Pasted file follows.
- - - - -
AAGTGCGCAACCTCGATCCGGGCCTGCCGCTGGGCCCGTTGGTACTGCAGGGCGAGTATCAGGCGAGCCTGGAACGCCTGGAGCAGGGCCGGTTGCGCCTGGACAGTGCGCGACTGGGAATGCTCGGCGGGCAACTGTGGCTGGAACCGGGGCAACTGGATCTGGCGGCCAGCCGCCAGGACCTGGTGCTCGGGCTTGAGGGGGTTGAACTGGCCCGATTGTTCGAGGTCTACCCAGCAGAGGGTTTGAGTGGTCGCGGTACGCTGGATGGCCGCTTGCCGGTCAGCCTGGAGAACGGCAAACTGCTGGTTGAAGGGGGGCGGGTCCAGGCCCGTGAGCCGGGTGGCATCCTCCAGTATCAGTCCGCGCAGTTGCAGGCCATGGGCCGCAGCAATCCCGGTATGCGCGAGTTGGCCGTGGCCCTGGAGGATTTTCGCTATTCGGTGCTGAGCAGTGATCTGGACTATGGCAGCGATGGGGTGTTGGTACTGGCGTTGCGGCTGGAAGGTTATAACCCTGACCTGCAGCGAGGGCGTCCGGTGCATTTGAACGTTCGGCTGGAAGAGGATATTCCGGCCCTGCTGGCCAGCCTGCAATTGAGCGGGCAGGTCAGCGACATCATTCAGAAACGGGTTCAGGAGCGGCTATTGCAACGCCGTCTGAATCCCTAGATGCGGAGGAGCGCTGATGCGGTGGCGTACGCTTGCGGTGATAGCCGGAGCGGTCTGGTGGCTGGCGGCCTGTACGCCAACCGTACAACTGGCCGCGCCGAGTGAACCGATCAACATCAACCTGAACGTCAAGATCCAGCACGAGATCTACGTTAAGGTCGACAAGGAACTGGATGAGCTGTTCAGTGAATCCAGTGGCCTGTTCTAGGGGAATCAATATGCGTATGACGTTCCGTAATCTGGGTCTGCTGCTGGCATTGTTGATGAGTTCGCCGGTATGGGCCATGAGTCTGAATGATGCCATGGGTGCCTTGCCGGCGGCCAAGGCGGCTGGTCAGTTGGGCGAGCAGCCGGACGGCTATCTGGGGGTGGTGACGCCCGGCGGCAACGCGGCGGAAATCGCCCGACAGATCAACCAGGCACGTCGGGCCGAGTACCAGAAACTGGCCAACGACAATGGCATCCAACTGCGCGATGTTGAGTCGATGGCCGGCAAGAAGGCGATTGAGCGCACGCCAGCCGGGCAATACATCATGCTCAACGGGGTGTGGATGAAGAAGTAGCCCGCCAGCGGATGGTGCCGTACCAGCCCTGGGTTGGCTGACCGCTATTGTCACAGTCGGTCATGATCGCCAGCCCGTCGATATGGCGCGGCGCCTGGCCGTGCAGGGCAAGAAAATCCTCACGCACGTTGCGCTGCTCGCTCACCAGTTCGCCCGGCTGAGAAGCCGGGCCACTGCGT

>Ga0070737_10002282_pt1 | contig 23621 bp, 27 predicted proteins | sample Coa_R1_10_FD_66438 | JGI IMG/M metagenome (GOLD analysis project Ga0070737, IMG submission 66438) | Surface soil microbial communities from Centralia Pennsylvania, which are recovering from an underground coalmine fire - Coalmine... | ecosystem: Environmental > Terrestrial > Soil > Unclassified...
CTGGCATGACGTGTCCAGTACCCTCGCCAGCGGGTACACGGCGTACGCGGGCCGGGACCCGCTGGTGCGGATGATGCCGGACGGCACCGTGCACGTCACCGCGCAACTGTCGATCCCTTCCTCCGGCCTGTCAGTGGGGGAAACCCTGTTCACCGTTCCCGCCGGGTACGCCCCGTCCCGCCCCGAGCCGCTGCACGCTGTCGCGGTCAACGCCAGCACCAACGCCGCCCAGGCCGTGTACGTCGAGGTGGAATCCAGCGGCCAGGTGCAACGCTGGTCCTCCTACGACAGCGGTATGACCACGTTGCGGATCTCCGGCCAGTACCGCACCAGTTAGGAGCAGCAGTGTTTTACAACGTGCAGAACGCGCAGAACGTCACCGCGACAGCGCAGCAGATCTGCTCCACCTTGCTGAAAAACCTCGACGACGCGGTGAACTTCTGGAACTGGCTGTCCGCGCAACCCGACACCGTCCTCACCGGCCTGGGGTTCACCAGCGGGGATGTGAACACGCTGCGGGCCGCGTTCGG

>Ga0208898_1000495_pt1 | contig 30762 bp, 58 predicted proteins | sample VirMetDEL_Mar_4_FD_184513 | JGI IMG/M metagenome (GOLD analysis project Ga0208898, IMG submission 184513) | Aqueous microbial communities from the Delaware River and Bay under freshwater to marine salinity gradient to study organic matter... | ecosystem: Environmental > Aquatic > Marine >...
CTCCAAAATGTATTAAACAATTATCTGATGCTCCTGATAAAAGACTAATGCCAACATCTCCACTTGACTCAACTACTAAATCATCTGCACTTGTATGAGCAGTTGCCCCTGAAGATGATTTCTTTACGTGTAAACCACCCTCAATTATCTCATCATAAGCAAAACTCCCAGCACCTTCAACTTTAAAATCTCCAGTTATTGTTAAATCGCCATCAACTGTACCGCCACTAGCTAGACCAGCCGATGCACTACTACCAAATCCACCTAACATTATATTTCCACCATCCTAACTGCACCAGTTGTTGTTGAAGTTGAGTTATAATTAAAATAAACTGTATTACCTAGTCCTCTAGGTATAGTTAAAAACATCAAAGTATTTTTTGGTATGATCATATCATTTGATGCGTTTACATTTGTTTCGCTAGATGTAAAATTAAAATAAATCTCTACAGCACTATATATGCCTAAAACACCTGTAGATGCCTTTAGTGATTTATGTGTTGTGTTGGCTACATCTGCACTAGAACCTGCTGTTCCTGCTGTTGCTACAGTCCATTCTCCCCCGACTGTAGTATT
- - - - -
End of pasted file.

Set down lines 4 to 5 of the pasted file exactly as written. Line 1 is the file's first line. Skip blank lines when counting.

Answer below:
>Ga0208898_1000495_pt1 | contig 30762 bp, 58 predicted proteins | sample VirMetDEL_Mar_4_FD_184513 | JGI IMG/M metagenome (GOLD analysis project Ga0208898, IMG submission 184513) | Aqueous microbial communities from the Delaware River and Bay under freshwater to marine salinity gradient to study organic matter... | ecosystem: Environmental > Aquatic > Marine >...
CTCCAAAATGTATTAAACAATTATCTGATGCTCCTGATAAAAGACTAATGCCAACATCTCCACTTGACTCAACTACTAAATCATCTGCACTTGTATGAGCAGTTGCCCCTGAAGATGATTTCTTTACGTGTAAACCACCCTCAATTATCTCATCATAAGCAAAACTCCCAGCACCTTCAACTTTAAAATCTCCAGTTATTGTTAAATCGCCATCAACTGTACCGCCACTAGCTAGACCAGCCGATGCACTACTACCAAATCCACCTAACATTATATTTCCACCATCCTAACTGCACCAGTTGTTGTTGAAGTTGAGTTATAATTAAAATAAACTGTATTACCTAGTCCTCTAGGTATAGTTAAAAACATCAAAGTATTTTTTGGTATGATCATATCATTTGATGCGTTTACATTTGTTTCGCTAGATGTAAAATTAAAATAAATCTCTACAGCACTATATATGCCTAAAACACCTGTAGATGCCTTTAGTGATTTATGTGTTGTGTTGGCTACATCTGCACTAGAACCTGCTGTTCCTGCTGTTGCTACAGTCCATTCTCCCCCGACTGTAGTATT